Even with a short marriage of say, five years, the pension share is worth something. Don't waive it without getting a trade.
Assume that the husband is a Sergeant First Class John Doe, in the pay grade of E-7, with 20 years of service, who will get an estimated $1,600 a month retired pay if he retires at the 20 year mark, which many service members do.
If there were only five years of marriage, his ex-wife would get 50% of 5/20 of $1,600, or $200 a month. If she is 40 years old when he retires and he were to live another 35 years, this would be worth $2,400 a year, or $84,000.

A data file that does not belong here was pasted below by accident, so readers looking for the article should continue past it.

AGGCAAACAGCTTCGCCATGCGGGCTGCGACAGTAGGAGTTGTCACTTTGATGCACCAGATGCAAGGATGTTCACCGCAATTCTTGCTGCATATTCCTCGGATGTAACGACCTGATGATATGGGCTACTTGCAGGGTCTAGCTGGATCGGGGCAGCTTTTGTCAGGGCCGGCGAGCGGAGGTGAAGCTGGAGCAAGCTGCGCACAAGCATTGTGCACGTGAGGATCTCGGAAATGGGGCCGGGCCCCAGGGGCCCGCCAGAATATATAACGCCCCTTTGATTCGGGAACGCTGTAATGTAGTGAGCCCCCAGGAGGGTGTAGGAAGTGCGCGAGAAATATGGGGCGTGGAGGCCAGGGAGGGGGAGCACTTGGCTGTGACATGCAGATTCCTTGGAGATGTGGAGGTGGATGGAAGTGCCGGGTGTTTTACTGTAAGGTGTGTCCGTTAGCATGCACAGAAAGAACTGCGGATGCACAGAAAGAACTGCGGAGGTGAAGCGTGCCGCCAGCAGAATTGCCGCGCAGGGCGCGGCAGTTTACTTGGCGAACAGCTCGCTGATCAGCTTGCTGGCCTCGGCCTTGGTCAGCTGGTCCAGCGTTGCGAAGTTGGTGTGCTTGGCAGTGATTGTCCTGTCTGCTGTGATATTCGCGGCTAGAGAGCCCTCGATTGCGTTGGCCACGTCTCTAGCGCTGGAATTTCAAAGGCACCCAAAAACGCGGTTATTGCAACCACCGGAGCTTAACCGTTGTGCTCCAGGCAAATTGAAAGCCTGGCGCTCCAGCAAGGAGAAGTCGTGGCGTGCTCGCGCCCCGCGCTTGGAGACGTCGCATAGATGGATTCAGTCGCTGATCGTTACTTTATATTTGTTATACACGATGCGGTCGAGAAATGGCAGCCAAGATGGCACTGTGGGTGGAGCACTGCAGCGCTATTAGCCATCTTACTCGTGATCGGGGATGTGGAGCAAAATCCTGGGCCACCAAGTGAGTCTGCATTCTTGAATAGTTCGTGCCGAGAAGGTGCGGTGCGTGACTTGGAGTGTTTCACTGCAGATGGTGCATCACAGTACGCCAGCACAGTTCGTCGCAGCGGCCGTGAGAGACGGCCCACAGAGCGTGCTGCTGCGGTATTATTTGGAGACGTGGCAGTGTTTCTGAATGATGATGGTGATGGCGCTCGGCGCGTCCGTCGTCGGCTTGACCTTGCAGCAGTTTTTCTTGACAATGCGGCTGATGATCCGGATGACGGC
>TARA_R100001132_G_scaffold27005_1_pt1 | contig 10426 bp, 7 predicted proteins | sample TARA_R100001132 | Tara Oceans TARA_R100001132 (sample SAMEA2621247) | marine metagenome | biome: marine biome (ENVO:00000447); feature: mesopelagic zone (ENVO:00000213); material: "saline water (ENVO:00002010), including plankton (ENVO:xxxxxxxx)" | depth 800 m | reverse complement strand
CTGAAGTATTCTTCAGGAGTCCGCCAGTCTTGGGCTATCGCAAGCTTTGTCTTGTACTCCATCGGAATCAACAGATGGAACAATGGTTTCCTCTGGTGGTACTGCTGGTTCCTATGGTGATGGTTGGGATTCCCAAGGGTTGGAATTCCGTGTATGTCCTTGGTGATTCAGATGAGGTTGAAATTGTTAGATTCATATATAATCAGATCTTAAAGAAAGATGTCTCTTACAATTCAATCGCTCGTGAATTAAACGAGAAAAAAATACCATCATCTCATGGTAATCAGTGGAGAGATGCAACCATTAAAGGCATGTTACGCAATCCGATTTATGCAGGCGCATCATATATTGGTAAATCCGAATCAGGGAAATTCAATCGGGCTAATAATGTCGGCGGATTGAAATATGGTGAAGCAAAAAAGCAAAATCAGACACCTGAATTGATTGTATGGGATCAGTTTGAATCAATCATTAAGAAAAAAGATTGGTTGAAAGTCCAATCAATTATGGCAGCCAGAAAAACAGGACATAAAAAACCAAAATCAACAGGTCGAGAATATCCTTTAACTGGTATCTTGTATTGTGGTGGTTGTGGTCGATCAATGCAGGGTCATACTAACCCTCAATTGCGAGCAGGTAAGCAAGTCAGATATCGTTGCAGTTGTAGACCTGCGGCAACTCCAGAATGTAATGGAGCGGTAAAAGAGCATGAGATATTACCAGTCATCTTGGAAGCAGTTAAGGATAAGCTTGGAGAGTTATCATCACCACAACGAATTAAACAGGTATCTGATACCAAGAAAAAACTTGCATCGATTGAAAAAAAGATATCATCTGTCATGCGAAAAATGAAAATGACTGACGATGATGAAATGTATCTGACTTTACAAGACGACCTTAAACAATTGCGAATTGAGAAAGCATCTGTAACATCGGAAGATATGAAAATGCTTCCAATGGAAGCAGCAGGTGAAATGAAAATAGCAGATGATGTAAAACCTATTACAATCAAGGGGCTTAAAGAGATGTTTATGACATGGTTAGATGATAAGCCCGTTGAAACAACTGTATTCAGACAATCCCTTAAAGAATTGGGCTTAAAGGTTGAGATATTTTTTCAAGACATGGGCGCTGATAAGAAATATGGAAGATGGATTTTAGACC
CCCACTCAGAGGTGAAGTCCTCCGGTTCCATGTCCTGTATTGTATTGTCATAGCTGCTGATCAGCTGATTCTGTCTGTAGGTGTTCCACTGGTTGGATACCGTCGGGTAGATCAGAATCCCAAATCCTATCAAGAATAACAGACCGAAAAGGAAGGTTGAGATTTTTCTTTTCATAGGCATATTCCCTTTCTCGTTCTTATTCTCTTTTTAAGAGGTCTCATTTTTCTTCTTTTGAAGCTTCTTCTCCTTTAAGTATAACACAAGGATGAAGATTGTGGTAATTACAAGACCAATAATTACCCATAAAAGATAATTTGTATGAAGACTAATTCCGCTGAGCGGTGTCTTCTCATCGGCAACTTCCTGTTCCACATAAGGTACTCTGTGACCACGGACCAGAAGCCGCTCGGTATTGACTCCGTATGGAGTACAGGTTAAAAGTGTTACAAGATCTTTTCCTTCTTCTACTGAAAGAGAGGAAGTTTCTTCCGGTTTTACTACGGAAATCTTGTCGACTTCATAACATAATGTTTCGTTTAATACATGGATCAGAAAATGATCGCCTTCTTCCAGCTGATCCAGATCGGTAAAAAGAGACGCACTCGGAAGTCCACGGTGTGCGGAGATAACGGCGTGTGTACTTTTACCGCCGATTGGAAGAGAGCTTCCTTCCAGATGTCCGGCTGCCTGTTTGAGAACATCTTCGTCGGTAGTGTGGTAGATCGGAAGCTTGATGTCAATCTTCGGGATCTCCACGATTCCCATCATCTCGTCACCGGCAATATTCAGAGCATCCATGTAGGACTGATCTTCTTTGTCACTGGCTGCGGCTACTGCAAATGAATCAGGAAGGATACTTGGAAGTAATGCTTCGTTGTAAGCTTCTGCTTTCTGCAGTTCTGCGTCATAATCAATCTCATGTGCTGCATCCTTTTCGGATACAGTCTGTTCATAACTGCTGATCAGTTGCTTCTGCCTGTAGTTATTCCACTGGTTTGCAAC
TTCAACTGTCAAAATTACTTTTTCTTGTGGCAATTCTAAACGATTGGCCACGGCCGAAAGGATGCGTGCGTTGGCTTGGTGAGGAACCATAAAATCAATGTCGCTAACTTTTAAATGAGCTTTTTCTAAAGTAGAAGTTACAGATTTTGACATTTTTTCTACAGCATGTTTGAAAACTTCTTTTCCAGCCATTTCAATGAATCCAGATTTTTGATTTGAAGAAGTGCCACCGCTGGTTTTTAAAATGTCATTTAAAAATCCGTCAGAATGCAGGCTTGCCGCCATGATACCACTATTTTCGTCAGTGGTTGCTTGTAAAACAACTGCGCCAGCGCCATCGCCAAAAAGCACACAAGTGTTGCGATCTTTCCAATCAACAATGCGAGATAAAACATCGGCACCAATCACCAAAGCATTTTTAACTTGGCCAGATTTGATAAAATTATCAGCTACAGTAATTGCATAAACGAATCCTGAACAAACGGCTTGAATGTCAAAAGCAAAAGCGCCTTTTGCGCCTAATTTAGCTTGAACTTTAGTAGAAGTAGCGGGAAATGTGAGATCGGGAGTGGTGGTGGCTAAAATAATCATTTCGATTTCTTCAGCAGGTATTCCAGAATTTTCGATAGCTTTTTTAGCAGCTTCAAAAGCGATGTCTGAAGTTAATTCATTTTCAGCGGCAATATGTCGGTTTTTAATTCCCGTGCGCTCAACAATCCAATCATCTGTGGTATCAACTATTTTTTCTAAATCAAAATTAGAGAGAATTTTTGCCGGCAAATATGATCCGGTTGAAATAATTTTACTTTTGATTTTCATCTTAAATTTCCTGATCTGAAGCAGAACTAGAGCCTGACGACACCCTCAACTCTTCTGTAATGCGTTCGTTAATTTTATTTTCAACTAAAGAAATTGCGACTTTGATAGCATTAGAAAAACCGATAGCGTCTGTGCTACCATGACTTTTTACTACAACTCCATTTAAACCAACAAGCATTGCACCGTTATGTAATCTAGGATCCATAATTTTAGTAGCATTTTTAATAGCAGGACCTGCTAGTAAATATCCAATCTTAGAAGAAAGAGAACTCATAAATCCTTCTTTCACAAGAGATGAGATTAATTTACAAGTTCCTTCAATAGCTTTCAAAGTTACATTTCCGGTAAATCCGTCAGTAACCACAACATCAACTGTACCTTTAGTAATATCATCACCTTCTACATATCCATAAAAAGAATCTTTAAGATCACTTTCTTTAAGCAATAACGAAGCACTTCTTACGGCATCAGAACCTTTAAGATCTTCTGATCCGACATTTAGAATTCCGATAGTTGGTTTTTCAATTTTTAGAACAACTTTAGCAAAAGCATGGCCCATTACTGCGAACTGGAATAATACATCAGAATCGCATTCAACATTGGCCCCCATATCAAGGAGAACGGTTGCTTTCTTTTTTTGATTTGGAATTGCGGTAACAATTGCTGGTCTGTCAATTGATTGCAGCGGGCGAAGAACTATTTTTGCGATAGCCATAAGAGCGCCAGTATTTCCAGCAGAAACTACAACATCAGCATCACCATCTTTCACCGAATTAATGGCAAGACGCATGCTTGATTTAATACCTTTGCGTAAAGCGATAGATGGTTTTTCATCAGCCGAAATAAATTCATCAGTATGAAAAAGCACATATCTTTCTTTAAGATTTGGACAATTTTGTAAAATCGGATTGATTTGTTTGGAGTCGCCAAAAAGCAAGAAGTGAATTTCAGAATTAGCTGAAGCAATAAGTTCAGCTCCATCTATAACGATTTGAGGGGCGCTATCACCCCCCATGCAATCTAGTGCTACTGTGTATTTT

Lessons to be learned - If the servicemember wants a pension waiver, he or she will have to ask for it and pay for it. If the non-military spouse is asked to waive military pension division, he or she should do it for a reasonable, fair trade.
Consulting with an attorney knowledgeable in all aspects of military divorce law can alleviate the financial tensions faced by non-military spouses.